FIG. 8 is a cross-sectional view of an assembled exemplary device 800 having the internal components shown in FIGS. 5-7 and external and other components. As shown in the view of FIG. 8, the fully assembled device 800 includes one or more housing portions 810, 815; an input rotational power pulley 820 for producing rotation of the rotating portion 501, in turn attached to a shaft 580 (the rotational power to rotate the input pulley 820 can be provided, for example, by a combustion engine having an output pulley operatively coupled, such as via a belt, to the input pulley 820); one or more friction reducing portions 840, 845, such as bearings and/or bushings, for rotationally slidably allowing the shaft 580 to rotate within the housing portions 810, 815; and fan components and/or other features, such as brush related portions and features 850.

Similar materials and methods of construction to the materials and methods shown and described in conjunction with the device 400 of FIGS. 1-3B may be used in the construction of the device 800 of FIGS. 5-8. Also similar to the variation of FIGS. 4A-4C, in this variation of the present invention, square cross-section toroidal shaped flux conducting portions comprised of tape-like wound laminations may be used within the interior of the coil portions of the device to minimize eddy current related and other losses, and yet allow three dimensional flux flow. FIGS. 4A-4C illustrate representative views of a toroidal shaped flux conducting portion usable with some variations of the electrical output generating devices and/or electrically driven devices, such as those shown and described with reference to FIGS. 5-8. A similar result for this portion of the device (e.g., minimizing eddy current related and other losses) can be achieved using powdered iron; however, the use of powdered iron, generally does not conduct magnetic flux as efficiently as, for example, tape-like wound steel or laminate. In addition, the use of powdered iron has the further drawback of increased hysteresis losses, decreased flux density, and lower permeability. Alternatively, amorphous metals or metallic glasses may be used.

Flux Concentrating Rotor Based Device

In particular implementations of the rotor design for the device of the variations of FIGS. 1-3B and FIGS. 5-8, some flux leakage may still occur in the rotor (e.g., rotating portion 101 of FIGS. 1-3B and rotating portion 501 of FIGS. 5-8) between the poles, due to the proximity of the polar portions.

To reduce flux leakage in the rotor and to ease construction, among other things, especially in high pole count rotors, some variations of electrical output generating devices and/or electrically driven devices in accordance with aspects of the present invention may also be implemented using a rotor having poles at an outside edge, in conjunction with a stator sandwichably encompassing the rotor. FIGS. 9A and 9B illustrate views of an exemplary flux concentrating 72 pole rotor device, in accordance with one exemplary variation of the present invention.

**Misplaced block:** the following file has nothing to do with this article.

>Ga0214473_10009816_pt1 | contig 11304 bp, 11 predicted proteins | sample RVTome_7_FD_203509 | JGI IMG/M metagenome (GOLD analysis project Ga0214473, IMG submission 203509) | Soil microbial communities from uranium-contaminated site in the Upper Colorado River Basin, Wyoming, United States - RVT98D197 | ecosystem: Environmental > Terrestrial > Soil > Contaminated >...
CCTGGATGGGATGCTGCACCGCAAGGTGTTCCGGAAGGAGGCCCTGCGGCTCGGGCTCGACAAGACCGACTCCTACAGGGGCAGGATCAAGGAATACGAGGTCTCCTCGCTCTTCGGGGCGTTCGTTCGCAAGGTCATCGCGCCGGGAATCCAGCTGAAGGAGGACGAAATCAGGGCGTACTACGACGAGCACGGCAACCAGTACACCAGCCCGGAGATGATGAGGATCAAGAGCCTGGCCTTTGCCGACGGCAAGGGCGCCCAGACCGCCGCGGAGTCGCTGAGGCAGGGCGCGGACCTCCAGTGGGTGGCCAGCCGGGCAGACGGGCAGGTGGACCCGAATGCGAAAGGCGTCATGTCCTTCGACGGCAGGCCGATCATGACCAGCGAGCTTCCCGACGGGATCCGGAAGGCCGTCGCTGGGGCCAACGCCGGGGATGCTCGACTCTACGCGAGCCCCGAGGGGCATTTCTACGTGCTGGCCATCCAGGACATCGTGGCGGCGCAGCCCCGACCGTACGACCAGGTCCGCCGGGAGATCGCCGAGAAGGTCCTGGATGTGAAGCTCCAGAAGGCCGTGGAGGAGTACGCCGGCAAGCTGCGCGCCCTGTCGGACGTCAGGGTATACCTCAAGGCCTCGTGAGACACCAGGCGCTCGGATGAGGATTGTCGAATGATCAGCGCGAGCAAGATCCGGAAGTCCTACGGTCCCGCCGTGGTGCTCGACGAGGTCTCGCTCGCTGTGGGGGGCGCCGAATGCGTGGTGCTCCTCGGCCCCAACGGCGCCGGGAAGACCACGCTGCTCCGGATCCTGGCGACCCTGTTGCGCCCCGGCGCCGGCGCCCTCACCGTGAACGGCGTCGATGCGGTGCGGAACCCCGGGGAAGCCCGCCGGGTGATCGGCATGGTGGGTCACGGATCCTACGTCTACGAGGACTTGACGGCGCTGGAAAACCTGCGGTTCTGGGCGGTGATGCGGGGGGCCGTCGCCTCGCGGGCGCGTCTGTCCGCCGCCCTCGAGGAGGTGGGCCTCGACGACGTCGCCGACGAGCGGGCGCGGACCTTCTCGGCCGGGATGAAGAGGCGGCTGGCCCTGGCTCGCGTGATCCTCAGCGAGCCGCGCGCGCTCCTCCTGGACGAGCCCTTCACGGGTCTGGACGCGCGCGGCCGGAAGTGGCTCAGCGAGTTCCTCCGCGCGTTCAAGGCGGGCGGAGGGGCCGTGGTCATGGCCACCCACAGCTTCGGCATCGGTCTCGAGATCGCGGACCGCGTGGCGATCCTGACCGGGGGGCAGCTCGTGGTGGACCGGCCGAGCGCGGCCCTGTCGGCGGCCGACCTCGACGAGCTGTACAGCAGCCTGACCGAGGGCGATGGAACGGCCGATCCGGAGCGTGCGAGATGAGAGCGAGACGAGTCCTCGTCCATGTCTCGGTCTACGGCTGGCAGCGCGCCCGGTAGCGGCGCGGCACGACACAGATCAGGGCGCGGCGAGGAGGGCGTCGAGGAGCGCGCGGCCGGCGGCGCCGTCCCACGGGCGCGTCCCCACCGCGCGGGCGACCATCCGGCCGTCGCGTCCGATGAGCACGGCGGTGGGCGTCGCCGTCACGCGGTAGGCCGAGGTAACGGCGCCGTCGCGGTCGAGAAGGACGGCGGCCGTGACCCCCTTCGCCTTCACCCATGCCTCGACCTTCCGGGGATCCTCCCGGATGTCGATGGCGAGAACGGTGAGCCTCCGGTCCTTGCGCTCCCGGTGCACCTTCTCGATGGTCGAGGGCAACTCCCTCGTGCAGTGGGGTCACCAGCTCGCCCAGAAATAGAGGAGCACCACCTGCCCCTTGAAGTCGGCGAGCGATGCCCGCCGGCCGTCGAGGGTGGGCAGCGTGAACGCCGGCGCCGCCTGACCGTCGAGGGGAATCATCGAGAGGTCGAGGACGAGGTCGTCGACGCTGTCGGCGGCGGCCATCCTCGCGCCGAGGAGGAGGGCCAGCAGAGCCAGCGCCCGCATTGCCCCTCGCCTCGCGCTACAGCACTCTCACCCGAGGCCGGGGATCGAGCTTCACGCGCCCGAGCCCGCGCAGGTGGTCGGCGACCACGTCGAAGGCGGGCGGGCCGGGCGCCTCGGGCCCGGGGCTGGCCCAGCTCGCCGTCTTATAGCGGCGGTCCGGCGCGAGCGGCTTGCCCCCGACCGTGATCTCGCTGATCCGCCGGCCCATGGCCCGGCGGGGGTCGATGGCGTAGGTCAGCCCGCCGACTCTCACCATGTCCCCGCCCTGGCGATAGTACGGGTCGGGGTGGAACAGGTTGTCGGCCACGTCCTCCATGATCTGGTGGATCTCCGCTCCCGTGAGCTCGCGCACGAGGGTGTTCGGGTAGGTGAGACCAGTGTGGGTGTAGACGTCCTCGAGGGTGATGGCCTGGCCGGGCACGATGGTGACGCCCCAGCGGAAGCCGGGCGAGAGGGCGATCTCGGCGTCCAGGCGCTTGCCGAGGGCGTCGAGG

Alternatively to the general orientation of the stator and rotor portions so as to have the generally larger cross sectional diameter along the axial direction Y shown in FIGS. 9A and 9B, the device of these figures may be designed such that the stator and rotor portions are oriented with a generally larger cross sectional diameter along the axial direction Y′. Among other things, the orientation in the Y′ direction may allow the gap between the stator and rotor to be more easily adjusted, so as to alter power input/output of the device. In addition, the device of FIGS. 9A and 9B may be oriented such that the rotor portion 905 is located in the position of the core portion 940 (and vice versa), and the stator portions 920, 930 may include features such that the flux conductor portions 920 a extend in proximity to the rotor portion 905 (e.g., in the direction E′ as shown in FIG. 9B).

In FIGS. 9A and 9B, the permanent magnet portions of the poles for the rotor are located so as to minimize flux leakage. For example, as shown in FIG. 9A, the device 900 is a generally disk shaped and has layers that include an alternating magnet and flux concentrator portion at the middle outside edge of a cross-section of a rotor portion 905, an output windings portion 910 at the center of the cross-section of the device 900, stator portions 920, 930, and a toroidal tape-like wrapped core portion 940.

The rotor portion 905 is rotatable relative to the stator flux portions 920, 930, which generally are fixedly located (e.g., by attachment to a housing).

As further shown in close-up in FIG. 9B, the rotor portion 905 includes alternating magnet portions 905 a, such as one pole of a magnet (successive magnet portions having opposite orientations as further shown in FIGS. 9D and 9F), and flux concentrator portions 905 b formed of a flux inducing material, such as iron.

In a first exemplary variation, rotor portion 905 may be constructed, for example, by assembling discrete magnet portions with discrete sections of iron or other flux inducing materials, such as by adhering or otherwise attaching the discrete portions and pieces to a ring portion. FIG. 9C presents a representative view of an exemplary rotor portion 905 in the process of construction, in accordance with an exemplary method of constructing an electrical output generating device and/or electrically driven device of the present invention. As shown in FIG. 9C, each magnet portion 905 a is adhered to a ring portion 906 and to a flux concentrator portion 905 b, such as by gluing, welding, bolting, or otherwise coupling, adhering, or attaching.

In a second exemplary variation, rotor portion 905 is constructed via a method similar to that shown in FIG. 9C, but without use of the ring 906 (e.g., by simply adhering or otherwise attaching each magnet portion 905 a to adjacent flux concentrator portions 905 b so as to form a ring). In a third exemplary variation, the rotor portion 905 is constructed by inducing magnetic poles onto a magnetizable ring, so as to produce a desired number of alternating poles separated by unmagnetized flux concentrator portions 905 b.